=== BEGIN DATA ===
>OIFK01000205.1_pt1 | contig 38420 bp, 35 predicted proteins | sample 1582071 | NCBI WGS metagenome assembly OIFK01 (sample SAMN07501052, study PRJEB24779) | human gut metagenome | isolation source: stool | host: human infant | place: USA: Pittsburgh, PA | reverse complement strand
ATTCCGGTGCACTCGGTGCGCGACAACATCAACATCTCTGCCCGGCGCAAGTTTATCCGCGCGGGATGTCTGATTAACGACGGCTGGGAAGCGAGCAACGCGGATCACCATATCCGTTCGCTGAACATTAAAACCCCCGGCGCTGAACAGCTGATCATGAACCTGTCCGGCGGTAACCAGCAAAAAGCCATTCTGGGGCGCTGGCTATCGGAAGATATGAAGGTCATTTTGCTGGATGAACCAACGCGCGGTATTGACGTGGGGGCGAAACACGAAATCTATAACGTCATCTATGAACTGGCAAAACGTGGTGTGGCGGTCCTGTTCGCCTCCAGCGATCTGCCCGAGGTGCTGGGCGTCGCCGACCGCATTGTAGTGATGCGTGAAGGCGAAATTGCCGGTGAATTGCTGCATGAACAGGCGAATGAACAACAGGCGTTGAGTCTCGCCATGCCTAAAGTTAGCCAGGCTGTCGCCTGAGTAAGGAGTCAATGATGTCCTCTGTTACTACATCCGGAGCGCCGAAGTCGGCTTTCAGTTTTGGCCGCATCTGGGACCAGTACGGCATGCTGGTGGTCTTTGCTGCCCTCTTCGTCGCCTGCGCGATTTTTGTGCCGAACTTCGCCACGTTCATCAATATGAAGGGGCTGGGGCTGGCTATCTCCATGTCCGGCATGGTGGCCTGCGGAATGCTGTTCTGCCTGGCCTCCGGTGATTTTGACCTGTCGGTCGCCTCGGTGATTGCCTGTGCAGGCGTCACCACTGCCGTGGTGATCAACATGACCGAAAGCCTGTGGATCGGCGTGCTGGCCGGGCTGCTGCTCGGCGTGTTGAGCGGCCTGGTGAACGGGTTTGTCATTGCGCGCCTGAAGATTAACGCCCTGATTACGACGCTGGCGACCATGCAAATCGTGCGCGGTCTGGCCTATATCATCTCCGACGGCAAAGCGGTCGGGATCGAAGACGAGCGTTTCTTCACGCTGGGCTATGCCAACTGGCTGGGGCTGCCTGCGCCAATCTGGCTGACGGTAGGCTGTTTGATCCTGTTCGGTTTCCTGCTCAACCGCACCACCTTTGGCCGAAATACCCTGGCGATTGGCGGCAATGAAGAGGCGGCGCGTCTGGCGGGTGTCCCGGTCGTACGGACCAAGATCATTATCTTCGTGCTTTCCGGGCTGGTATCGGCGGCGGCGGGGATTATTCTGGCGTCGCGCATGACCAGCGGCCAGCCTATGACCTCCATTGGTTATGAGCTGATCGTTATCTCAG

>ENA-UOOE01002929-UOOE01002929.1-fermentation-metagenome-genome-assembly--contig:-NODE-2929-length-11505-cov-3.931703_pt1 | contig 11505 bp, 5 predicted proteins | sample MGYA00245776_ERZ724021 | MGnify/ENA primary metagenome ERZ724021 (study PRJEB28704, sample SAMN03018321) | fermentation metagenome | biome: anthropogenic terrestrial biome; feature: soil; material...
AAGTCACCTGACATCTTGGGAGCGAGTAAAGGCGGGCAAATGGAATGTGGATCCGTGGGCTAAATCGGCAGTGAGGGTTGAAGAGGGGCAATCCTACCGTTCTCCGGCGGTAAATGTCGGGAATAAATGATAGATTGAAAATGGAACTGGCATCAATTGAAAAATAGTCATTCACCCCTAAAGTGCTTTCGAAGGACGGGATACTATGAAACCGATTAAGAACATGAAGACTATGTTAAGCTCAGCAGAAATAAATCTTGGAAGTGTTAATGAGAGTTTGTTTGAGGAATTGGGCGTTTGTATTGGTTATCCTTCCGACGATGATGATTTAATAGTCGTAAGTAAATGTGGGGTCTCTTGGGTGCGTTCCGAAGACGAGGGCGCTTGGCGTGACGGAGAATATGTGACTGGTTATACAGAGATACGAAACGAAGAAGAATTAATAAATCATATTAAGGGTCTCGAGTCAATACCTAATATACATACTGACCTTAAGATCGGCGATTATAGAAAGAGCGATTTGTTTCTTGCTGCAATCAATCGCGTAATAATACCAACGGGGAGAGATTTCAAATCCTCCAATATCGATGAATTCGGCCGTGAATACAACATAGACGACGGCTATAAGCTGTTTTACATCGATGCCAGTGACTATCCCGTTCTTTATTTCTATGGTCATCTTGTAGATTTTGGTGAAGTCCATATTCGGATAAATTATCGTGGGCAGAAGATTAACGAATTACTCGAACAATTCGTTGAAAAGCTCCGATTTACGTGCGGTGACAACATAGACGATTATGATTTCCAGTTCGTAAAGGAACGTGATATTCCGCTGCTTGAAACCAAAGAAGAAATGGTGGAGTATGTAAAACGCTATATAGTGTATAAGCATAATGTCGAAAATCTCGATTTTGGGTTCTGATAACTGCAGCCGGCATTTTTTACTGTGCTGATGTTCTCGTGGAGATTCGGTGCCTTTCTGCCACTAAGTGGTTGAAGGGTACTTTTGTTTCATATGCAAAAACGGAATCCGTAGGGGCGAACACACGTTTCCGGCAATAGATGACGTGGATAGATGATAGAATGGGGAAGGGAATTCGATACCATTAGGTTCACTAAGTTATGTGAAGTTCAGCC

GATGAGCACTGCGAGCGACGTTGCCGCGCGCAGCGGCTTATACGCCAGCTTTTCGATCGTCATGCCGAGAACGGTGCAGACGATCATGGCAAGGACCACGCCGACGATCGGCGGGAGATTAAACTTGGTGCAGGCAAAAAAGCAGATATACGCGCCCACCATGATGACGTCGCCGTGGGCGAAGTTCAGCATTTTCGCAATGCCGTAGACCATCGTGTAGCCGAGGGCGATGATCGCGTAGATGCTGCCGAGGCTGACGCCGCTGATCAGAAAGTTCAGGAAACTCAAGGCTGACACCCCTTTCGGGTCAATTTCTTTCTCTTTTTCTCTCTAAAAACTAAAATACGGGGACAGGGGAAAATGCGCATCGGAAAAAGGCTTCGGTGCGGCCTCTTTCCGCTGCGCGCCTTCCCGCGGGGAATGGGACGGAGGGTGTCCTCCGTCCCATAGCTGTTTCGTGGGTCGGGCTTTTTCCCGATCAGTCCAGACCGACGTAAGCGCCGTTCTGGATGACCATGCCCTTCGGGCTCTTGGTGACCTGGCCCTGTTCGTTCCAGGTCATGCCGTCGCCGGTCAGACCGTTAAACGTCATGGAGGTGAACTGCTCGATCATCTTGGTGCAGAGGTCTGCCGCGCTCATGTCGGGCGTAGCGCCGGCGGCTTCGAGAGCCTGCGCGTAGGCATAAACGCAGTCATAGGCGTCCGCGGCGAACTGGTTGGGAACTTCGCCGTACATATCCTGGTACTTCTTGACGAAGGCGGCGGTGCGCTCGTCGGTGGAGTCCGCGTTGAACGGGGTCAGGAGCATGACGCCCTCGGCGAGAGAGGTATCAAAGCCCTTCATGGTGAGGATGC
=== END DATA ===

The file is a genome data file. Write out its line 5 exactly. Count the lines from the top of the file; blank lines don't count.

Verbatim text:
GATGAGCACTGCGAGCGACGTTGCCGCGCGCAGCGGCTTATACGCCAGCTTTTCGATCGTCATGCCGAGAACGGTGCAGACGATCATGGCAAGGACCACGCCGACGATCGGCGGGAGATTAAACTTGGTGCAGGCAAAAAAGCAGATATACGCGCCCACCATGATGACGTCGCCGTGGGCGAAGTTCAGCATTTTCGCAATGCCGTAGACCATCGTGTAGCCGAGGGCGATGATCGCGTAGATGCTGCCGAGGCTGACGCCGCTGATCAGAAAGTTCAGGAAACTCAAGGCTGACACCCCTTTCGGGTCAATTTCTTTCTCTTTTTCTCTCTAAAAACTAAAATACGGGGACAGGGGAAAATGCGCATCGGAAAAAGGCTTCGGTGCGGCCTCTTTCCGCTGCGCGCCTTCCCGCGGGGAATGGGACGGAGGGTGTCCTCCGTCCCATAGCTGTTTCGTGGGTCGGGCTTTTTCCCGATCAGTCCAGACCGACGTAAGCGCCGTTCTGGATGACCATGCCCTTCGGGCTCTTGGTGACCTGGCCCTGTTCGTTCCAGGTCATGCCGTCGCCGGTCAGACCGTTAAACGTCATGGAGGTGAACTGCTCGATCATCTTGGTGCAGAGGTCTGCCGCGCTCATGTCGGGCGTAGCGCCGGCGGCTTCGAGAGCCTGCGCGTAGGCATAAACGCAGTCATAGGCGTCCGCGGCGAACTGGTTGGGAACTTCGCCGTACATATCCTGGTACTTCTTGACGAAGGCGGCGGTGCGCTCGTCGGTGGAGTCCGCGTTGAACGGGGTCAGGAGCATGACGCCCTCGGCGAGAGAGGTATCAAAGCCCTTCATGGTGAGGATGC